The National Insecurity State
No one imagines that Rumsfeld or Cheney loses any sleep over the misery of ordinary people in distant countries. That neither had any trouble doing business with cruel tyrants is also well-known. The principal cheerleader for democracy promotion in the Middle East has been Wolfowitz, a man whom Mann calls "the most influential underling in Washington." His influence is presumably augmented by the coincidence that both Cheney's deputy, "Scooter" Libby, and Rice's deputy, Stephen Hadley, are Wolfowitz protégés.
What Mann shows, however, is that Wolfowitz himself was obsessed with Gulf oil and WMDs in the Middle East long before he revealed any humanitarian concern for the victims of tyranny in the region, much less any ambitions to implant American-style democracy in Mesopotamia. His dissertation, completed in 1970 at the University of Chicago under the supervision of Albert Wohlstetter, argued that the Israelis should not be allowed to develop nuclear weapons because, if they did so, their Arab neighbors would be compelled to pursue WMDs for themselves. Commenting on the flagrant paradox here, Mann delivers a syntactically convoluted but politically pungent aside: "In public, at least, Wolfowitz in later years rarely, if ever, acknowledged his opposition to the Israeli nuclear program or the role that it had played in spurring on other countries in the Middle East to match it."
Working in the Pentagon under Jimmy Carter as a holdover from the Nixon/Ford Administration, Wolfowitz soon turned his attention to the danger of the Soviet Union's moving militarily to block US access to Persian Gulf oil. If the Soviets successfully did so, he and others argued, they could destroy America's alliances with Japan and Europe, both utterly dependent on imported energy. His interest in the gulf, at this point, was exclusively geopolitical and not at all humanitarian. When the USSR began to buckle and eventually collapsed, it is true, Wolfowitz gave increasing attention to the hostile dictatorship in Iraq. But here again, what alarmed him was less Saddam's tyranny over Iraqis than his hostility to the United States and Israel.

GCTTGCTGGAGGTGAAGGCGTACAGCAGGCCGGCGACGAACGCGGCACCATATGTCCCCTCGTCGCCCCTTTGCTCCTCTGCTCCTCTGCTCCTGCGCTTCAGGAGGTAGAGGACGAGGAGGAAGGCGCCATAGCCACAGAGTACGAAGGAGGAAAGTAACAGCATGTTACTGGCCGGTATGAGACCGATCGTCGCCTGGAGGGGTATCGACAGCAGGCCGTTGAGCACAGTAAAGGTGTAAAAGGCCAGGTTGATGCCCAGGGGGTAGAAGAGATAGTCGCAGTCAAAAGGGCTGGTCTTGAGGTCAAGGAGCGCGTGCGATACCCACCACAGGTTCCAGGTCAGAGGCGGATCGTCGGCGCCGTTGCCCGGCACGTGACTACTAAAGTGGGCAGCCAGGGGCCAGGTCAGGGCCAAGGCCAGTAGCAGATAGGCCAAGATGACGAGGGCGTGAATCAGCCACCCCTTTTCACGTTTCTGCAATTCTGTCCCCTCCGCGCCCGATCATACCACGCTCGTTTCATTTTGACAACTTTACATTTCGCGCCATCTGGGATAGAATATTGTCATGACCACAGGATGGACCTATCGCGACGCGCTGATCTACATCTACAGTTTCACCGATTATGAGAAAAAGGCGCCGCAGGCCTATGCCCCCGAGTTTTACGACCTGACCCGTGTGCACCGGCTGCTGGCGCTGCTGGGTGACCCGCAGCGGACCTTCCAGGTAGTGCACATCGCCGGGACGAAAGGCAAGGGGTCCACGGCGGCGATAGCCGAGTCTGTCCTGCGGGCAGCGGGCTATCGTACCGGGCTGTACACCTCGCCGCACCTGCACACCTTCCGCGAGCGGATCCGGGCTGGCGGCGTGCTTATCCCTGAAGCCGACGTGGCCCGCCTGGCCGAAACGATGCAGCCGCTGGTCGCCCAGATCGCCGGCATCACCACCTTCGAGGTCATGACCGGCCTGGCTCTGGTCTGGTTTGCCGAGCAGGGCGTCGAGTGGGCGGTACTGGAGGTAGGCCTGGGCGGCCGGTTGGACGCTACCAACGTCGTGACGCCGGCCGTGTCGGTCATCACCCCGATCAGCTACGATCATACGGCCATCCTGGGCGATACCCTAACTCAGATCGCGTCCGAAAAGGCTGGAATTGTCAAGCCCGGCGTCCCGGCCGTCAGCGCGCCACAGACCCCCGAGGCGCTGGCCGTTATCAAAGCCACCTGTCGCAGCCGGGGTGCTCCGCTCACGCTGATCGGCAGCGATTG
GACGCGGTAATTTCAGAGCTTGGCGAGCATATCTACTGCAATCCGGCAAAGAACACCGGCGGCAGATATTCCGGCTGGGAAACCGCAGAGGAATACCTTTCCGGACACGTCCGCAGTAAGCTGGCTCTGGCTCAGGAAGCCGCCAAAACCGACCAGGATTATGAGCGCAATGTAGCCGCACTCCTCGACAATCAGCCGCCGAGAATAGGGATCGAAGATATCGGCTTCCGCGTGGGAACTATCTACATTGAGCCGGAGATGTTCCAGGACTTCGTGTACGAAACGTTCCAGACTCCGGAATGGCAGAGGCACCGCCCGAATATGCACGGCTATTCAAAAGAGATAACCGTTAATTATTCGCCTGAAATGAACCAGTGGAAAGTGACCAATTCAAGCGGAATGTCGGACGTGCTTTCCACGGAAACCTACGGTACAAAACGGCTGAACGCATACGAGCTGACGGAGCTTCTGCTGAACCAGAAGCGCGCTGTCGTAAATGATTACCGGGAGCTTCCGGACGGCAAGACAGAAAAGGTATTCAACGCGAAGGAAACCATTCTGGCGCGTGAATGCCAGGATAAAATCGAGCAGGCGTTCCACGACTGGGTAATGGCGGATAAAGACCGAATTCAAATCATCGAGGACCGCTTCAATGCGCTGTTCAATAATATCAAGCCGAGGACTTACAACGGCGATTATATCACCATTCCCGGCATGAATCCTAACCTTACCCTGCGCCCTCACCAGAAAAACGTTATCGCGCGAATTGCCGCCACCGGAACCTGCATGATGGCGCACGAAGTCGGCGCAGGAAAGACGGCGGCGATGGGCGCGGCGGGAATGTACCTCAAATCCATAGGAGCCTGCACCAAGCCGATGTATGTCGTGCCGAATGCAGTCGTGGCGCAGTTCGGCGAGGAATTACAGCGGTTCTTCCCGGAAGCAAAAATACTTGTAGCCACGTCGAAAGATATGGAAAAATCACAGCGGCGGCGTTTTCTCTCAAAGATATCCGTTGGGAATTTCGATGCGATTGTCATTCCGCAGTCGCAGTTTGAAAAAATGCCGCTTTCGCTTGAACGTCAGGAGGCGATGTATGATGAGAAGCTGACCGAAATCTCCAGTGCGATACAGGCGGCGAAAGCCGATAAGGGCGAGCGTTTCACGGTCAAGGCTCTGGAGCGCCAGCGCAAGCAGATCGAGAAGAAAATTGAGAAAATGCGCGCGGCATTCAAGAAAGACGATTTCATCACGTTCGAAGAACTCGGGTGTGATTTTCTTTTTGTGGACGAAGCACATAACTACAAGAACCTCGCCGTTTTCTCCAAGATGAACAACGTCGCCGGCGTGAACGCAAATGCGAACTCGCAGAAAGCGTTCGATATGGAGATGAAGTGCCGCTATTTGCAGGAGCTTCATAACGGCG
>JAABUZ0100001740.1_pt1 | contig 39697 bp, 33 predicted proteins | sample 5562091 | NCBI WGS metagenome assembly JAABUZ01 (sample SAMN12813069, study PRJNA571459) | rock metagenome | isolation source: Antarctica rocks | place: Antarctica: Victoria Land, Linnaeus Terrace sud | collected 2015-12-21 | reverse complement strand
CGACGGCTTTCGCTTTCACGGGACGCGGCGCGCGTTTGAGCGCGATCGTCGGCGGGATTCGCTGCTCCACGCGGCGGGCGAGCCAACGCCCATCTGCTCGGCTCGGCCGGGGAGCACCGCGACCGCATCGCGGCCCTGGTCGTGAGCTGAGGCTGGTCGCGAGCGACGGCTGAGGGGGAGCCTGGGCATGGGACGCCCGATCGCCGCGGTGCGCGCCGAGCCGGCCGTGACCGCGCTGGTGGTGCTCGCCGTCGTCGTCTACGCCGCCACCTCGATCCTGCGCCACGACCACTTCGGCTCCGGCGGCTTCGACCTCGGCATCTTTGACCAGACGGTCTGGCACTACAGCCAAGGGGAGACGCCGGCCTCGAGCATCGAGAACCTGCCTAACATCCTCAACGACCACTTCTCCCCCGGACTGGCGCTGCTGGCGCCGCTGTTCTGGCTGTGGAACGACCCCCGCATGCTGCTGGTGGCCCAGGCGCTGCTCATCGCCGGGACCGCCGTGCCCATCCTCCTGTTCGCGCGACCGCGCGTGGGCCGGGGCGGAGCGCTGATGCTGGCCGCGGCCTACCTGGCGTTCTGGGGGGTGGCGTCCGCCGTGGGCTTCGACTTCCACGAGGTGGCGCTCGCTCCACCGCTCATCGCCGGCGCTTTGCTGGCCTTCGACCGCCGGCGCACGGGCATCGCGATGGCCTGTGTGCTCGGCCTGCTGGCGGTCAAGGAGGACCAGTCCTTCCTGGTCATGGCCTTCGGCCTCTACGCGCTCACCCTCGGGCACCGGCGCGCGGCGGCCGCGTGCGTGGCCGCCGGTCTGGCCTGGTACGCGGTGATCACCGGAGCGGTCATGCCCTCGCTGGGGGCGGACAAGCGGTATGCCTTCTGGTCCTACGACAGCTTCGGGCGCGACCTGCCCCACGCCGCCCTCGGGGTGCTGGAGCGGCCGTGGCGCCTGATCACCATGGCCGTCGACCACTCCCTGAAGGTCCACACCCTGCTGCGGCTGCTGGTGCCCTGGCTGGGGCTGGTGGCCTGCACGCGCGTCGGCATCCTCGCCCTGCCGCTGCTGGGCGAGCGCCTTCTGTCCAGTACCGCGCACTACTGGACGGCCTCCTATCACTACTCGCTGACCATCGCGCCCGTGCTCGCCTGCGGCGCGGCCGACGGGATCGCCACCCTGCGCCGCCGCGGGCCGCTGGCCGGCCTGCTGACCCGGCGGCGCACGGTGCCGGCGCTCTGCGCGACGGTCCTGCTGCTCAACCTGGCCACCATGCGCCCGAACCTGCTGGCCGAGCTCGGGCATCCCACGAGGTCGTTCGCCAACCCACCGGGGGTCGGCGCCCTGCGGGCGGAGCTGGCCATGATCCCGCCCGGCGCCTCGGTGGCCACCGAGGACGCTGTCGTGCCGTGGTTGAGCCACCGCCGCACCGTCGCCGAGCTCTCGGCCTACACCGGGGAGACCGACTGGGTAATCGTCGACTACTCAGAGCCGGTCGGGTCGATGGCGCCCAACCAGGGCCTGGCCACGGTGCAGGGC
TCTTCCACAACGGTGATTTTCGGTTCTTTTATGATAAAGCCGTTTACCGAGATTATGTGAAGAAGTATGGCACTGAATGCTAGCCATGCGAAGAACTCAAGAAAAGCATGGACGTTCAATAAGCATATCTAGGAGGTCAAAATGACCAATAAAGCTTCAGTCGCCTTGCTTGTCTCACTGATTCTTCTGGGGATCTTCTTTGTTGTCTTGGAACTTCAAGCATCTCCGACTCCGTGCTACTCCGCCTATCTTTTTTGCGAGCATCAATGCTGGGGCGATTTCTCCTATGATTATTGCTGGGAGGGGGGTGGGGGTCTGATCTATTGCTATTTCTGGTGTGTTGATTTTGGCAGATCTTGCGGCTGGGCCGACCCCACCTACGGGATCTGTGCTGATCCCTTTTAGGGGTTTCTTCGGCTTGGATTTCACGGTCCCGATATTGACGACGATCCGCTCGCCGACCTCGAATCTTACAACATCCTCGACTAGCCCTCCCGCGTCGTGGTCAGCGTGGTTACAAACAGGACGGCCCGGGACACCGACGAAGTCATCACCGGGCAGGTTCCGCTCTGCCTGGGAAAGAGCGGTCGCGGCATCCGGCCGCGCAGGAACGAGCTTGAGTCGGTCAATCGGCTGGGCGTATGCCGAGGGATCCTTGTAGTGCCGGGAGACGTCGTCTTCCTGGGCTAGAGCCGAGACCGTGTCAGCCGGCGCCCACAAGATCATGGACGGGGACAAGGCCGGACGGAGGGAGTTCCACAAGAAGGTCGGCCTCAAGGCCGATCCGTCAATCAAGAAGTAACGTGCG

Why Wolfowitz today has become such an ardent advocate of democratizing a country very likely to have an anti-Zionist majority therefore remains something of a mystery. The mystery is deepened if we reexamine, as Mann invites us to do, one of the founding documents of neoconservatism, namely Jeane Kirkpatrick's 1979 Commentary essay "Dictatorships and Double Standards." (After reading this article, Reagan began wooing Kirkpatrick and thereby started the migration of neoconservatives from Democratic to Republican ranks.) Kirkpatrick chastised President Carter for his shortsighted criticism of the Shah of Iran for human rights abuses. All Carter managed to do, she argued, was to help replace a friendly dictator with a hostile one. She attributed this self-defeating policy to a naïve strand in American culture: "No idea holds greater sway in the mind of educated Americans than the belief that it is possible to democratize government, anytime, anywhere, under any circumstances." This is an outlandish belief, she continued, because "decades, if not centuries, are normally required for people to acquire the necessary discipline and habits [of democracy]."
Mann draws attention to these passages for a purpose. He is urging us to look deeper into the Administration's current rationale for occupying Iraq. Kirkpatrick composed her essay in the spirit of Edmund Burke and other paleoconservatives, who rid-iculed the faith of French revolutionaries that they could impose their progressive ideas on other peoples by force of arms. We can overhear the same doubts about social engineering and the same decent respect for the cake of custom in Brent Scowcroft's recent remark, also cited by Mann: "I'm a skeptic about the ability to transform Iraq into a democracy in any realistic period of time."